Social Media and Community Policing Implementation in South Eastern Europe: A Question of Trust
By Czapska, J. and
Social media are increasingly used within community policing as a tool of fostering communication, and improving trust between the police and communities. Community policing programmes implemented in post-communist countries in South Eastern Europe, as well as processes of building police legitimacy in general, have been facing challenges related to insufficient public confidence in the law enforcement, and a necessity to re-define police roles.
This paper uses the results of empirical research to argue that the still ongoing processes of bridging gaps in police-community communication can be supported by the use of social media. Presented argumentation is based on the analysis of selected quantitative studies on police legitimacy, and chosen findings of qualitative field research which was conducted in 2016 in Bosnia and Herzegovina as a part of the project Community-Based Policing and Post-Conflict Police Reform (ICT4COP).
An implication of presented study should be a more in-depth analysis of key factors influencing both the formation of police legitimacy, and ways in which the use of social media in police–community relations, especially, in post-communist societies, should be designed to serve the purpose of building trust in the police.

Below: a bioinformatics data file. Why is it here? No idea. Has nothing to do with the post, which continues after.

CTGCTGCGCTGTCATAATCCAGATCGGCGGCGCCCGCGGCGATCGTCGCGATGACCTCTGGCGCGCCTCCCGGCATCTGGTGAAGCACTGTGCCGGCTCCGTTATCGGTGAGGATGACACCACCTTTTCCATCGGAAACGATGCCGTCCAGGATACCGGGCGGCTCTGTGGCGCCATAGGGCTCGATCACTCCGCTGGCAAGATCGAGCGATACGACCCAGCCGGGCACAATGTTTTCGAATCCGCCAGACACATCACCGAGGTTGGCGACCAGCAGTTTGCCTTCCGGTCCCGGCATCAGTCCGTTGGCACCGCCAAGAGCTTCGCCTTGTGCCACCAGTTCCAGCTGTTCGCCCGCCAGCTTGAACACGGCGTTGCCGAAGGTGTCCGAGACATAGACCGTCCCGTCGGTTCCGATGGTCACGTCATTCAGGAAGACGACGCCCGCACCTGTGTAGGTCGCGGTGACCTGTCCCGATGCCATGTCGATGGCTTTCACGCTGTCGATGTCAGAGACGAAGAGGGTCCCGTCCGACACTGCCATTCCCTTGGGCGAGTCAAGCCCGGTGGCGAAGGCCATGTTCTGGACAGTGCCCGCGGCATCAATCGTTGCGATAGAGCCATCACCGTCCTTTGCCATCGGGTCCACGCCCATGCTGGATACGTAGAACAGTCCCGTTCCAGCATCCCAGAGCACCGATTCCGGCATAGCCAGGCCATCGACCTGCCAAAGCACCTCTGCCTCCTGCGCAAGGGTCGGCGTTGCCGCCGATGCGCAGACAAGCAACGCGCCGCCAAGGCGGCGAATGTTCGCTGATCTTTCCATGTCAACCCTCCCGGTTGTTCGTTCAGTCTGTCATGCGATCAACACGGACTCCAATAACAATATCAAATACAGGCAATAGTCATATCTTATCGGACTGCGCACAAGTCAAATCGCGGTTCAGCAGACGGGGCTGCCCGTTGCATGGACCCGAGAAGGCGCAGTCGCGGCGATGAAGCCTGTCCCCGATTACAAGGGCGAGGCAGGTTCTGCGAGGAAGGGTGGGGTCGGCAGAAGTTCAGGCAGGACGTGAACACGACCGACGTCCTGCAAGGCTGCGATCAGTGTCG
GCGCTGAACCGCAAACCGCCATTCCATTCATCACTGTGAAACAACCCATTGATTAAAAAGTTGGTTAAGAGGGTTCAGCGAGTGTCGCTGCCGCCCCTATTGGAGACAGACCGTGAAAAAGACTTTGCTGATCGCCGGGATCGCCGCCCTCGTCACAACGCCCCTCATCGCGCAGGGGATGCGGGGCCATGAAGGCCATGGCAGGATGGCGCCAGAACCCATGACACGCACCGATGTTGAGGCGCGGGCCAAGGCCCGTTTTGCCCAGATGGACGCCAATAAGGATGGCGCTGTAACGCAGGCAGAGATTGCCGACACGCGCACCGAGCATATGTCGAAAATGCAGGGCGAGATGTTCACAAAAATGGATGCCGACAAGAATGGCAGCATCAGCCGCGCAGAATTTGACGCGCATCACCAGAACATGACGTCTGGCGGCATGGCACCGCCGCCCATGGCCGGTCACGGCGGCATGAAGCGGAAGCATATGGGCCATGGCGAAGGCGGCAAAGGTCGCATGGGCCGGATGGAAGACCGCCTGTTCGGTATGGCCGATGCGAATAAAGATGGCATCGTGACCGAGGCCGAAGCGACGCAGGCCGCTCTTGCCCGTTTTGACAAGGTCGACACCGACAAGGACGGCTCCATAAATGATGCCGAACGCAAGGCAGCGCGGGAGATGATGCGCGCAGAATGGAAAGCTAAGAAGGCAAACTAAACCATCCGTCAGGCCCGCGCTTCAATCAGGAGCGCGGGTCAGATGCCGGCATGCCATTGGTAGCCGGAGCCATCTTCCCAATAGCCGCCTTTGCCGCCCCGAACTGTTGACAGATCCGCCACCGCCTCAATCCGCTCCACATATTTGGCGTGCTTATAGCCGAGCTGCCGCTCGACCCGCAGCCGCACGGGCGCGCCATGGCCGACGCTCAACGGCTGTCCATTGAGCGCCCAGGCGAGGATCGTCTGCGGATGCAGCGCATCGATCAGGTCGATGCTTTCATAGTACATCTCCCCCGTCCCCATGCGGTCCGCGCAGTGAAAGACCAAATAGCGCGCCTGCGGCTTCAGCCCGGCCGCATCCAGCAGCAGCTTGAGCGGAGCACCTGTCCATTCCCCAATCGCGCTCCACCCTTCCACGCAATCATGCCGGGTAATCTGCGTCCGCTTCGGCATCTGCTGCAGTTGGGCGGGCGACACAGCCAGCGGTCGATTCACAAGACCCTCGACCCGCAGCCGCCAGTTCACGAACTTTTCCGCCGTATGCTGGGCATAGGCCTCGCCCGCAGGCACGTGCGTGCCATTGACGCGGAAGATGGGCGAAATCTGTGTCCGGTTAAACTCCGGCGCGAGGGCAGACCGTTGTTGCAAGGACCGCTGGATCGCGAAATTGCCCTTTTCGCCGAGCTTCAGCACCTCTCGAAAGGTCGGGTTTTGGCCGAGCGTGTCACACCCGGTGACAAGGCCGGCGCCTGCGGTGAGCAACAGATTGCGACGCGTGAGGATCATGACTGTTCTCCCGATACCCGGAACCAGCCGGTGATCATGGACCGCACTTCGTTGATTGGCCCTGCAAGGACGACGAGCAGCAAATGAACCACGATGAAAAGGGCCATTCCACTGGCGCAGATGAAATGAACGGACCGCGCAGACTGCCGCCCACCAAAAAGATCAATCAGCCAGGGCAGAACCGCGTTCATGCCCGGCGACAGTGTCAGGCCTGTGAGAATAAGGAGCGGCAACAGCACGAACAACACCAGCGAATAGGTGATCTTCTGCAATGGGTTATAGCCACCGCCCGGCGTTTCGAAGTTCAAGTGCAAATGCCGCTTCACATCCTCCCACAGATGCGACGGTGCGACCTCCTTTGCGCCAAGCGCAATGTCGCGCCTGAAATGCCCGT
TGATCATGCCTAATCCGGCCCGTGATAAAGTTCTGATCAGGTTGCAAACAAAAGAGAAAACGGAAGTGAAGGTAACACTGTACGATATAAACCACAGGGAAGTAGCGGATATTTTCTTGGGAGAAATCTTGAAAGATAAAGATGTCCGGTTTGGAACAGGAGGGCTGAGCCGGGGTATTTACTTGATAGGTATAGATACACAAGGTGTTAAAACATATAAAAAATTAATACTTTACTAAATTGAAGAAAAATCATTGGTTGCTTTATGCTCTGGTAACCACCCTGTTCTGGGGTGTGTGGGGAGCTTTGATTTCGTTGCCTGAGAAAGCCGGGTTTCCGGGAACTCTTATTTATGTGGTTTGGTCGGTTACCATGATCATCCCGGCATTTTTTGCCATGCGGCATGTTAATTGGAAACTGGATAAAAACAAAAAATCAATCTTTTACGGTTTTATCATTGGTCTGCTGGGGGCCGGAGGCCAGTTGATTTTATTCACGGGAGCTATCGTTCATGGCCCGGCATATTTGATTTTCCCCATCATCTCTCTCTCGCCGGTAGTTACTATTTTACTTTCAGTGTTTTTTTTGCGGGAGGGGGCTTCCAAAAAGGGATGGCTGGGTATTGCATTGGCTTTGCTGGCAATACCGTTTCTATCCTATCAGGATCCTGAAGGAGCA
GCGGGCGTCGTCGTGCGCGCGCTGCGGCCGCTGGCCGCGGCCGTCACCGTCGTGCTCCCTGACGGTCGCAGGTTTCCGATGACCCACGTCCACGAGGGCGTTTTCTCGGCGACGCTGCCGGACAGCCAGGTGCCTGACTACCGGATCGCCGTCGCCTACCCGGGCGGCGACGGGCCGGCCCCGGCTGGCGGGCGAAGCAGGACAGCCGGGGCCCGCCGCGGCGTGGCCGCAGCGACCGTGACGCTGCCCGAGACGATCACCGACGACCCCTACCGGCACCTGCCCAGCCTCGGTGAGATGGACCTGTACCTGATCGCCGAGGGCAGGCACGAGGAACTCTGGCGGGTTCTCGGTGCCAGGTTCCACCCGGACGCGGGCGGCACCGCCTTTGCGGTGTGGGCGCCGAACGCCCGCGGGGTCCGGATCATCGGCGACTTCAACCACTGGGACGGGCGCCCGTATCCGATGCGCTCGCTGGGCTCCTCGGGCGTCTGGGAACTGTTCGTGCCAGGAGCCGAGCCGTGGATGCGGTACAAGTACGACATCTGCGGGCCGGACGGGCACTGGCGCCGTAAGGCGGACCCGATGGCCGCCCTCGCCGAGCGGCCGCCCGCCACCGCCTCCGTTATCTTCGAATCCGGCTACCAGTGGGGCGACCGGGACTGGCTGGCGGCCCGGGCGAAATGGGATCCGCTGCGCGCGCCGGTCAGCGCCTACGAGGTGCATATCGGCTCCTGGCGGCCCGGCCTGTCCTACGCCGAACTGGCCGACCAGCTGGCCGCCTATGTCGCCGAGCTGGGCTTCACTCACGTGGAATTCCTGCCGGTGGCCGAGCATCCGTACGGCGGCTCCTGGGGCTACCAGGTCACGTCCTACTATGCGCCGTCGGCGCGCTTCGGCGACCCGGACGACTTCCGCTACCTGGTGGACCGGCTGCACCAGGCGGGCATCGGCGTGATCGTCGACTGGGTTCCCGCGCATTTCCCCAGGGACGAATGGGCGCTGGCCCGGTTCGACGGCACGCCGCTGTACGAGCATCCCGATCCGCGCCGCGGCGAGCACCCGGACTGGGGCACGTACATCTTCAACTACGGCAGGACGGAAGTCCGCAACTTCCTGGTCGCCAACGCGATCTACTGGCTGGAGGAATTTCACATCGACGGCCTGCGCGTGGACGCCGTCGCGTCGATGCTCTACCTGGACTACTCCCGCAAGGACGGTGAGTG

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Social Media: A Tool for COP in Post-Conflict Settings?
By Hofmann, R. (2017)
ICT have changed the way we communicate over the past decade. Social media plays an important role for the provision of security – for police agencies as much as for citizens. The same is true for post-conflict societies, writes Dr Robin Hofmann in this ICT4COP policy brief.
Community-oriented policing in post-conflict settings can benefit from these developments. But new technologies are no magic bullet. Traditional forms of interaction remain important for the effective policing of communities.
This brief gives a number examples of how social media is used by police agencies around the world. It examines the question of how these tools can best be implemented in the policing of post-conflict settings.
Find the policy brief here: